Two birds with a stone

Prasad Sangameshwaran | Updated on January 24, 2018 Published on June 18, 2015


A recruitment campaign becomes the beginning of a brand-building exercise

This is a job worth killing for. It involves undertaking whiskey tours of Scotland and learning about the rich history of whiskey brands from the masters at the distillery. It involves having dinners with the best chefs, meeting interesting people, popularising cocktails, attending exquisite parties, and a big fat salary.

To decode this message, it means becoming the brand ambassador for Grant’s, a blended Scotch whiskey brand. The best part is you do not have to be a celebrity to aspire for this job. But like most things, even this comes with a rider: this is a job you cannot apply for.

Late last month, distiller William Grant and Sons launched a unique recruitment campaign for its Indian operations. For the launch of its #standtogether campaign for Grant’s, its blended Scotch brand, the brand’s agency Sapient Nitro launched a campaign through social networks. Billed as “The Awesome Job you can’t apply for”, it mandates that each aspirant for the job has to be nominated by a set of friends. The job of these friends does not end after the initial nomination. These friends are expected to #standtogether with the aspirant through various stages and shortlists. After the chosen one gets the job, the friends will also get the initial perks. As a close-knit group they get a tour to the distilleries in Scotland.

The campaign generates interest for several reasons. This is probably the first time in India that a job vacancy is used to simultaneously build brand awareness. KV Sridhar, Chief Creative Officer, SapientNitro India, says that in the case of Grant’s whiskey, the brand philosophy was about believing in collaborative success and the power of connections. Hence, to launch the brand in India, the agency decided to activate friendship rather than merely talkabout it. Shweta Jain, marketing controller, William Grant and Sons says, “While searching for the India Brand Ambassador, we mirror the current sentiment of celebrating partnerships, entrepreneurial spirit and treading uncharted paths. It’s the brand’s way to activate friendships towards shared success.”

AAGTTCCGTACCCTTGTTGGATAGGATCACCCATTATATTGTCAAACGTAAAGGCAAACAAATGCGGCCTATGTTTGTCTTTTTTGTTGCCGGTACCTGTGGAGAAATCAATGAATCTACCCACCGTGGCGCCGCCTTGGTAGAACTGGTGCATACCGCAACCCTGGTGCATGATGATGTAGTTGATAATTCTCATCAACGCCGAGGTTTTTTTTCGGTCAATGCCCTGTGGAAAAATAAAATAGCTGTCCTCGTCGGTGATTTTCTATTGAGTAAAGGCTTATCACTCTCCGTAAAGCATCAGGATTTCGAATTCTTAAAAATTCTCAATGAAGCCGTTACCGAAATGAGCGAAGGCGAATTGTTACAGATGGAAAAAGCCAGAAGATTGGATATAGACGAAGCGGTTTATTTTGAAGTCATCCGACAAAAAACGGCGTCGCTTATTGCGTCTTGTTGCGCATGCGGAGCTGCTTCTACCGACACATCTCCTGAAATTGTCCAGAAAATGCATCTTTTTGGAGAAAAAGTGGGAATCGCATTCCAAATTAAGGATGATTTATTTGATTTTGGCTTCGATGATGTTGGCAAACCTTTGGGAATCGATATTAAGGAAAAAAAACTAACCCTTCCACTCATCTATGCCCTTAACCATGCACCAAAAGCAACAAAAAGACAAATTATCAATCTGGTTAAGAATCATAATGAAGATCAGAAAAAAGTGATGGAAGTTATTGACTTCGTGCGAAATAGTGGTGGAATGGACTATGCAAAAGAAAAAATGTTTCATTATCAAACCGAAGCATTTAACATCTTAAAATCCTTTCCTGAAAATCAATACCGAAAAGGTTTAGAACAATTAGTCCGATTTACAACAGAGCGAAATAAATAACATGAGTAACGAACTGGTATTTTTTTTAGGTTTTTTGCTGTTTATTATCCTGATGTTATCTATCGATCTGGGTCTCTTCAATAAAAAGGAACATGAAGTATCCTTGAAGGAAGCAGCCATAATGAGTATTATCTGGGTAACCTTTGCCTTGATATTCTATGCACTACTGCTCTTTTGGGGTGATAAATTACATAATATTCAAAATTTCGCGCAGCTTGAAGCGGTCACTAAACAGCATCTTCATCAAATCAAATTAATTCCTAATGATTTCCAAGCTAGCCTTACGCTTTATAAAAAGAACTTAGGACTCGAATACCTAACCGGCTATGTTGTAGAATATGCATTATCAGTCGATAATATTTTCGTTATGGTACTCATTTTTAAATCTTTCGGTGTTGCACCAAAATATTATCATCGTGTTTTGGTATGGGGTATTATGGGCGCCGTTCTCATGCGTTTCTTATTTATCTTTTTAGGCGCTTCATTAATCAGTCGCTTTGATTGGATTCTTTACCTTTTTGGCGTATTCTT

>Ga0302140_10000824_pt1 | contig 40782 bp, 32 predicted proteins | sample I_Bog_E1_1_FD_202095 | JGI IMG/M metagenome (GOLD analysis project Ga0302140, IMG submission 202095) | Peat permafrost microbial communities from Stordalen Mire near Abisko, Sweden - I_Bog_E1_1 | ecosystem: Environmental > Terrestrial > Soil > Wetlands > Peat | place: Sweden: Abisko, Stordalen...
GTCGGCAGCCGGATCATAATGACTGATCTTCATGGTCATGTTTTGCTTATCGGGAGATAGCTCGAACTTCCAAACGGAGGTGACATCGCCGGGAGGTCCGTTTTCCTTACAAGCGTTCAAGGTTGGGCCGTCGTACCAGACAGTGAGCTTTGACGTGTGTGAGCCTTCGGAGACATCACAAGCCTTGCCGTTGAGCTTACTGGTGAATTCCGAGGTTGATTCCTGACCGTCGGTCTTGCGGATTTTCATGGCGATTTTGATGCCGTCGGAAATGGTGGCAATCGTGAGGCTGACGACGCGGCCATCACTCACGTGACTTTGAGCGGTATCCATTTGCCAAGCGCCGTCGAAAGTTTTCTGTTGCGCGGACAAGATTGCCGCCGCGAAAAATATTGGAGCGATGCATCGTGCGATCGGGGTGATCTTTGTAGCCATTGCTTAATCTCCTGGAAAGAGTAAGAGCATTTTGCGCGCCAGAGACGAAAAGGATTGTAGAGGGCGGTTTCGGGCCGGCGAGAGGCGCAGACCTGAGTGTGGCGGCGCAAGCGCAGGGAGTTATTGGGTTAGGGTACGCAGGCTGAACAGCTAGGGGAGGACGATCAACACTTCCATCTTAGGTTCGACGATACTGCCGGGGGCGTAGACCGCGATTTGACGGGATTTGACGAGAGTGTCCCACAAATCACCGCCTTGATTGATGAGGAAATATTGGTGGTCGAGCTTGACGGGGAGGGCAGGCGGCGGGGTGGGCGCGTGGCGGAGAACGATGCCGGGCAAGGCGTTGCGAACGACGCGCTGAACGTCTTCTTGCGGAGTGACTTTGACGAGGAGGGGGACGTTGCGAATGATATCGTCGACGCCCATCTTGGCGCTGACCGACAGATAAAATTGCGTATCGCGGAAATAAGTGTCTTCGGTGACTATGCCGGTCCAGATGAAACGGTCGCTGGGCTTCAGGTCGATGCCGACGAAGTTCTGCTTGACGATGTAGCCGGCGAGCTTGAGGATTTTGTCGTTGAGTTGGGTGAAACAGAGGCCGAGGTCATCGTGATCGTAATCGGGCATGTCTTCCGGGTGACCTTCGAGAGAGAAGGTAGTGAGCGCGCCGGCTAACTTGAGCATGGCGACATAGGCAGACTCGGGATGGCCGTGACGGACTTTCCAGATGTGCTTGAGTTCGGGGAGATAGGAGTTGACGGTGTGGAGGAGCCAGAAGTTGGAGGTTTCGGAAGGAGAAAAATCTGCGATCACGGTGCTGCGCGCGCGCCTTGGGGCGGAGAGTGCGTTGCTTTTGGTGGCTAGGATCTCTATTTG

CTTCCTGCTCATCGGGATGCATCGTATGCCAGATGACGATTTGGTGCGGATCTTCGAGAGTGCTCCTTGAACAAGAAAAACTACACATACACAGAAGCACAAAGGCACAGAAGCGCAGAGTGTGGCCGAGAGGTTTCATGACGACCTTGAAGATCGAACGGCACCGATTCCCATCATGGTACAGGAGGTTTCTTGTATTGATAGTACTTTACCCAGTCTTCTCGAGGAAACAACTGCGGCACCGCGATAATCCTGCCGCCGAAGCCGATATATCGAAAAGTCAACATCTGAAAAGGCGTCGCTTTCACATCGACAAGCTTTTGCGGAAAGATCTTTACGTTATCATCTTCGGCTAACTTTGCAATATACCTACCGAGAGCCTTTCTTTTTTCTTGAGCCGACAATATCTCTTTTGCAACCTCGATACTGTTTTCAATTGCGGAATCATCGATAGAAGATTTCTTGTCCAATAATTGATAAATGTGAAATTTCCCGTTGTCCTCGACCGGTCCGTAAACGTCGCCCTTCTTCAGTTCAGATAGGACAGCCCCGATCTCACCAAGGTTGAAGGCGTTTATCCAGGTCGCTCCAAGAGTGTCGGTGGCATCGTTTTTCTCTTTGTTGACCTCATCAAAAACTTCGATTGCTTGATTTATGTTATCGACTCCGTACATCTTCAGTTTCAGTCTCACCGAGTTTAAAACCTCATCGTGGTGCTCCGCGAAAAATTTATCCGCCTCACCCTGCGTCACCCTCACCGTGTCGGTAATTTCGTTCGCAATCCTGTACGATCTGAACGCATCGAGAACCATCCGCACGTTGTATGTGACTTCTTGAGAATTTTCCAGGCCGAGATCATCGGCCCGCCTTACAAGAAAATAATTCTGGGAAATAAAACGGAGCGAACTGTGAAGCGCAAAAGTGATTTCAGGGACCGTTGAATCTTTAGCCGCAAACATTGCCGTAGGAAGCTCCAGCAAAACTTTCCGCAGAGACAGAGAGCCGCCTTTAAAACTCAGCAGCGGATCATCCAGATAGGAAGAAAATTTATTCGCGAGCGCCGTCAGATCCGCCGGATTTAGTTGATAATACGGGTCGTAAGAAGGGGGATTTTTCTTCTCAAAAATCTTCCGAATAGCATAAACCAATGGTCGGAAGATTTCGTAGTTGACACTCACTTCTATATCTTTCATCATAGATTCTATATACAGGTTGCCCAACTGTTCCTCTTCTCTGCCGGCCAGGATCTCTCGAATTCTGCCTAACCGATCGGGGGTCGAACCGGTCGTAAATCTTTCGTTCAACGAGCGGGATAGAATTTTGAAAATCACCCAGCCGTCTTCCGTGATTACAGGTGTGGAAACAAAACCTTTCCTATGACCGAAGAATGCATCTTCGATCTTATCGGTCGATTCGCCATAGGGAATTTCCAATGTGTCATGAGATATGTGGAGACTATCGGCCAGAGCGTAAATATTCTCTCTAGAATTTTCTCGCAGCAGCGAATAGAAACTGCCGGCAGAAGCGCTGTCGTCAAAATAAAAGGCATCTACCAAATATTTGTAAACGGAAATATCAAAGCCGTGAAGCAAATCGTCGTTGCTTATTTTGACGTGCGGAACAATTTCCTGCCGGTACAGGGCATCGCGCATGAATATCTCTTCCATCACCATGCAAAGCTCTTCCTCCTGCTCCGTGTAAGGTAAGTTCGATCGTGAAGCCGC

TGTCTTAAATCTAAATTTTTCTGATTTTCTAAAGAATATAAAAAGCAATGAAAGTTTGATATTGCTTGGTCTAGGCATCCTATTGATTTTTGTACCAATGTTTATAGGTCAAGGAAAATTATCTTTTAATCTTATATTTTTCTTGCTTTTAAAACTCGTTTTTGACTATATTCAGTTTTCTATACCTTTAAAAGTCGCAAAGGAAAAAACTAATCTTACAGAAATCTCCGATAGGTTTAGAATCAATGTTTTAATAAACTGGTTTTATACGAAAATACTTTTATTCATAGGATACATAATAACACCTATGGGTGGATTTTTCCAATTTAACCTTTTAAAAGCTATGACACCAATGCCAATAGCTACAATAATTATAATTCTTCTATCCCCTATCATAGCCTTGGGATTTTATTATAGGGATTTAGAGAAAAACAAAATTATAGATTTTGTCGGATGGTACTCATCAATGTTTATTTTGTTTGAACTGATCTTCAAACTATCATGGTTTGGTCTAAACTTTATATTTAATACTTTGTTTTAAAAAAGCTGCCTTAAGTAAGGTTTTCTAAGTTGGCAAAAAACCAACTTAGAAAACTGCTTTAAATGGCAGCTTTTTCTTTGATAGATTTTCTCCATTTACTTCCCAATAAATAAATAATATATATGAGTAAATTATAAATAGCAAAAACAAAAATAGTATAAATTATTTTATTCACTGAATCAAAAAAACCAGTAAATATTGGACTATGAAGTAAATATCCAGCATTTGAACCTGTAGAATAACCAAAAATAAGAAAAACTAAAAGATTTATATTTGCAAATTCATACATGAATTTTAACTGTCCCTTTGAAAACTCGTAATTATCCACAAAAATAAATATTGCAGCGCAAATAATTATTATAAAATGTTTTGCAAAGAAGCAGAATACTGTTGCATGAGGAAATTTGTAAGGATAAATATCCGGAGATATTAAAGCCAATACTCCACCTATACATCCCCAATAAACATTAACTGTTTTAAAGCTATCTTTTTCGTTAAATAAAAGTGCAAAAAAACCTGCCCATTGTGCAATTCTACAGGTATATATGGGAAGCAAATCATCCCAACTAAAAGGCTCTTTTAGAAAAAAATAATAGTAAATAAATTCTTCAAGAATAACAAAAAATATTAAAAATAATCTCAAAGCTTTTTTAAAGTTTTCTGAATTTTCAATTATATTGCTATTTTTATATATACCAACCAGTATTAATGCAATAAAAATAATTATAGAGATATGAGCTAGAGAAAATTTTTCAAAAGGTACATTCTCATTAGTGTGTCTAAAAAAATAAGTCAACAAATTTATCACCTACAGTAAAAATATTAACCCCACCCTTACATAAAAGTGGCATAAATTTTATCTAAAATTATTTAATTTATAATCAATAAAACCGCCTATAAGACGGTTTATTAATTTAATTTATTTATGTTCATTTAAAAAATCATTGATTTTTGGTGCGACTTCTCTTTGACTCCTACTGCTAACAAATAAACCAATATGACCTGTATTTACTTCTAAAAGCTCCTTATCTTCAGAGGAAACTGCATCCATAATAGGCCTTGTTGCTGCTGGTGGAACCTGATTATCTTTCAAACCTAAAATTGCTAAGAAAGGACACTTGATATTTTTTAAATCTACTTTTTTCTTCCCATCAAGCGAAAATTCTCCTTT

Sridhar adds, “The awesome job is a first-of-its-kind integrated campaign leveraging the power of connections both online and offline, where the consumer is the ultimate hero.” Three weeks into the campaign, there were nearly nine lakh likes for the campaign and more than 850 people who were nominated for the job, with around 1,200 votes being cast. Jain adds that apart from mid-level executives from the food and beverages sector, the job has appealed to professionals even from the technology space. “We have received an interesting mix of nominations,” she says.

The top ten nominations would be called for an interview by a panel that includes the global brand ambassador later this month. To popularise the concept, the agency has also taken ‘a speaking chair’ around popular spots in North India to generate excitement as ‘the awesome chair that will land you the awesome job’.

To be sure, this is not the only campaign that has glorified the head-hunting process. Globally, the most cited case is the 2009 campaign by Tourism Queensland for ‘the best job in the world’. This was a global tourism campaign with a shoestring budget that could have bought the client only classified space in publications around the world. The response was overwhelming with some accounts claiming that there were over one million applicants. Much recently, American Greetings created a fake job offer, calling it the “world’s toughest job” and posted it online and in newspapers. This was followed by real interviews to publicise the message of sending out a greeting on the occasion of Mother’s Day.

But Sridhar argues that Grant’s offer is different, as in the other cases individuals could send in their own applications. In this case, those interested have to rely on nominations. Four days ago, the nominations were officially closed and the round of shortlists have started. While this campaign might have started on the right track, the challenge is to sustain interest, once the novelty behind the campaign wears off.

Even Grant’s cannot take certain things for granted.

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Published on June 18, 2015
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